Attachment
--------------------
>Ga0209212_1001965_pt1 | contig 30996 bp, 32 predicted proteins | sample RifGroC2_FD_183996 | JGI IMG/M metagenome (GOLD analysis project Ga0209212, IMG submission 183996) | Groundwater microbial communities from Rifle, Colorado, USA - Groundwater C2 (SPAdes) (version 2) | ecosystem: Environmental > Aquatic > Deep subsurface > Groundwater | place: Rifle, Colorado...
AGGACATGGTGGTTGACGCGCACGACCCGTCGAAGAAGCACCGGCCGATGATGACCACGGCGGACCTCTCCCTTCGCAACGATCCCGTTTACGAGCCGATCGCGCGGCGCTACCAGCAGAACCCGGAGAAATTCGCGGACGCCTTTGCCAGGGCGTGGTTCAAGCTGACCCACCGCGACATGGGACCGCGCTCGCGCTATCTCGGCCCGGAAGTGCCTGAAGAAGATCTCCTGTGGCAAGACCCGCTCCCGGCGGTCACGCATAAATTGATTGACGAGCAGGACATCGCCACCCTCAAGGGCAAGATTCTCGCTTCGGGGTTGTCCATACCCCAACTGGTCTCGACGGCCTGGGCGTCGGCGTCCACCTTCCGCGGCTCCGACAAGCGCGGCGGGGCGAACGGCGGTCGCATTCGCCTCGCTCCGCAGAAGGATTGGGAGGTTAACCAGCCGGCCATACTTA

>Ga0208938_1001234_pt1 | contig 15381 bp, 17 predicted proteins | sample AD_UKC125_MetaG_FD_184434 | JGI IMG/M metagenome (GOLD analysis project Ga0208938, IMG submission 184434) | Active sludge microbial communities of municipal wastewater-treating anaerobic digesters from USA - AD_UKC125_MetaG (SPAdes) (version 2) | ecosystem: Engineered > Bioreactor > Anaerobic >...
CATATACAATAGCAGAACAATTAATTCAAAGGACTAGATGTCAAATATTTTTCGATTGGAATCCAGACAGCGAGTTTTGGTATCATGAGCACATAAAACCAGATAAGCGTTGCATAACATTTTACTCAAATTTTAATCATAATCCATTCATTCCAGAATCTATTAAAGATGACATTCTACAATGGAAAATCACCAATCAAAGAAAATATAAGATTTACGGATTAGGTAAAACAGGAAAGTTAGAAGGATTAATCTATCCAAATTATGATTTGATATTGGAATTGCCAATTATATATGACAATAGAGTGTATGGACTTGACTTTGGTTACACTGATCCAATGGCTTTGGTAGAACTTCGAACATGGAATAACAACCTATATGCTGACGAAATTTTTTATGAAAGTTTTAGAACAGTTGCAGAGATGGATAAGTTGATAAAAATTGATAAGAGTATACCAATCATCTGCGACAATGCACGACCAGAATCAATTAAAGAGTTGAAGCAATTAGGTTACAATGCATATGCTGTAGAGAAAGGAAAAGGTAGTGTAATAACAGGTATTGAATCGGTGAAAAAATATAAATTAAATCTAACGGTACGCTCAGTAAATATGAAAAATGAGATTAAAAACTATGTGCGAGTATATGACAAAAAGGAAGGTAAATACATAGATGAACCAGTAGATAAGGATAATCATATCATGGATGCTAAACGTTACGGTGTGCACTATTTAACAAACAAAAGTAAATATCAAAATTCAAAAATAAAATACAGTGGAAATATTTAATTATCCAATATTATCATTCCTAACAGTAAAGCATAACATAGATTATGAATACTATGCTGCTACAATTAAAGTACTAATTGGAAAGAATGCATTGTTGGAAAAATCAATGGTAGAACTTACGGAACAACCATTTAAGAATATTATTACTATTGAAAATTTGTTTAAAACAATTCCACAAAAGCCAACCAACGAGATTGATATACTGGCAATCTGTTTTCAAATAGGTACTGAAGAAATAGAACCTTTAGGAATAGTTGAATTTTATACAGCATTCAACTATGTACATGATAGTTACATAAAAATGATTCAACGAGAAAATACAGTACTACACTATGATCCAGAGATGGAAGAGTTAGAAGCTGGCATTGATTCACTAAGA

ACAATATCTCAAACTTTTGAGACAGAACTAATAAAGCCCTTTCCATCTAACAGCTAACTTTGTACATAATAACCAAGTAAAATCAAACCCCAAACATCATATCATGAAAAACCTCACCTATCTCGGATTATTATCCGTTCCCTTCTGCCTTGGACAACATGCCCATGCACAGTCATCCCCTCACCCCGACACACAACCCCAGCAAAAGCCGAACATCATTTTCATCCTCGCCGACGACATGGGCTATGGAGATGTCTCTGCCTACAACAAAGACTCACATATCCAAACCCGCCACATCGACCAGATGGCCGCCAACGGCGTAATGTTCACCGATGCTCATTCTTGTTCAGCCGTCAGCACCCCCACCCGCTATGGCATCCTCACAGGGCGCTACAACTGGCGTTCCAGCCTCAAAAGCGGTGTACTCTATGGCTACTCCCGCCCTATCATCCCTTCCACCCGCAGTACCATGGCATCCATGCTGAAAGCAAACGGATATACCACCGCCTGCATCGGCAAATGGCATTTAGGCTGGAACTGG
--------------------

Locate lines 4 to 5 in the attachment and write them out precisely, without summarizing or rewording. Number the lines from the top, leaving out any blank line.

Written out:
CATATACAATAGCAGAACAATTAATTCAAAGGACTAGATGTCAAATATTTTTCGATTGGAATCCAGACAGCGAGTTTTGGTATCATGAGCACATAAAACCAGATAAGCGTTGCATAACATTTTACTCAAATTTTAATCATAATCCATTCATTCCAGAATCTATTAAAGATGACATTCTACAATGGAAAATCACCAATCAAAGAAAATATAAGATTTACGGATTAGGTAAAACAGGAAAGTTAGAAGGATTAATCTATCCAAATTATGATTTGATATTGGAATTGCCAATTATATATGACAATAGAGTGTATGGACTTGACTTTGGTTACACTGATCCAATGGCTTTGGTAGAACTTCGAACATGGAATAACAACCTATATGCTGACGAAATTTTTTATGAAAGTTTTAGAACAGTTGCAGAGATGGATAAGTTGATAAAAATTGATAAGAGTATACCAATCATCTGCGACAATGCACGACCAGAATCAATTAAAGAGTTGAAGCAATTAGGTTACAATGCATATGCTGTAGAGAAAGGAAAAGGTAGTGTAATAACAGGTATTGAATCGGTGAAAAAATATAAATTAAATCTAACGGTACGCTCAGTAAATATGAAAAATGAGATTAAAAACTATGTGCGAGTATATGACAAAAAGGAAGGTAAATACATAGATGAACCAGTAGATAAGGATAATCATATCATGGATGCTAAACGTTACGGTGTGCACTATTTAACAAACAAAAGTAAATATCAAAATTCAAAAATAAAATACAGTGGAAATATTTAATTATCCAATATTATCATTCCTAACAGTAAAGCATAACATAGATTATGAATACTATGCTGCTACAATTAAAGTACTAATTGGAAAGAATGCATTGTTGGAAAAATCAATGGTAGAACTTACGGAACAACCATTTAAGAATATTATTACTATTGAAAATTTGTTTAAAACAATTCCACAAAAGCCAACCAACGAGATTGATATACTGGCAATCTGTTTTCAAATAGGTACTGAAGAAATAGAACCTTTAGGAATAGTTGAATTTTATACAGCATTCAACTATGTACATGATAGTTACATAAAAATGATTCAACGAGAAAATACAGTACTACACTATGATCCAGAGATGGAAGAGTTAGAAGCTGGCATTGATTCACTAAGA

ACAATATCTCAAACTTTTGAGACAGAACTAATAAAGCCCTTTCCATCTAACAGCTAACTTTGTACATAATAACCAAGTAAAATCAAACCCCAAACATCATATCATGAAAAACCTCACCTATCTCGGATTATTATCCGTTCCCTTCTGCCTTGGACAACATGCCCATGCACAGTCATCCCCTCACCCCGACACACAACCCCAGCAAAAGCCGAACATCATTTTCATCCTCGCCGACGACATGGGCTATGGAGATGTCTCTGCCTACAACAAAGACTCACATATCCAAACCCGCCACATCGACCAGATGGCCGCCAACGGCGTAATGTTCACCGATGCTCATTCTTGTTCAGCCGTCAGCACCCCCACCCGCTATGGCATCCTCACAGGGCGCTACAACTGGCGTTCCAGCCTCAAAAGCGGTGTACTCTATGGCTACTCCCGCCCTATCATCCCTTCCACCCGCAGTACCATGGCATCCATGCTGAAAGCAAACGGATATACCACCGCCTGCATCGGCAAATGGCATTTAGGCTGGAACTGG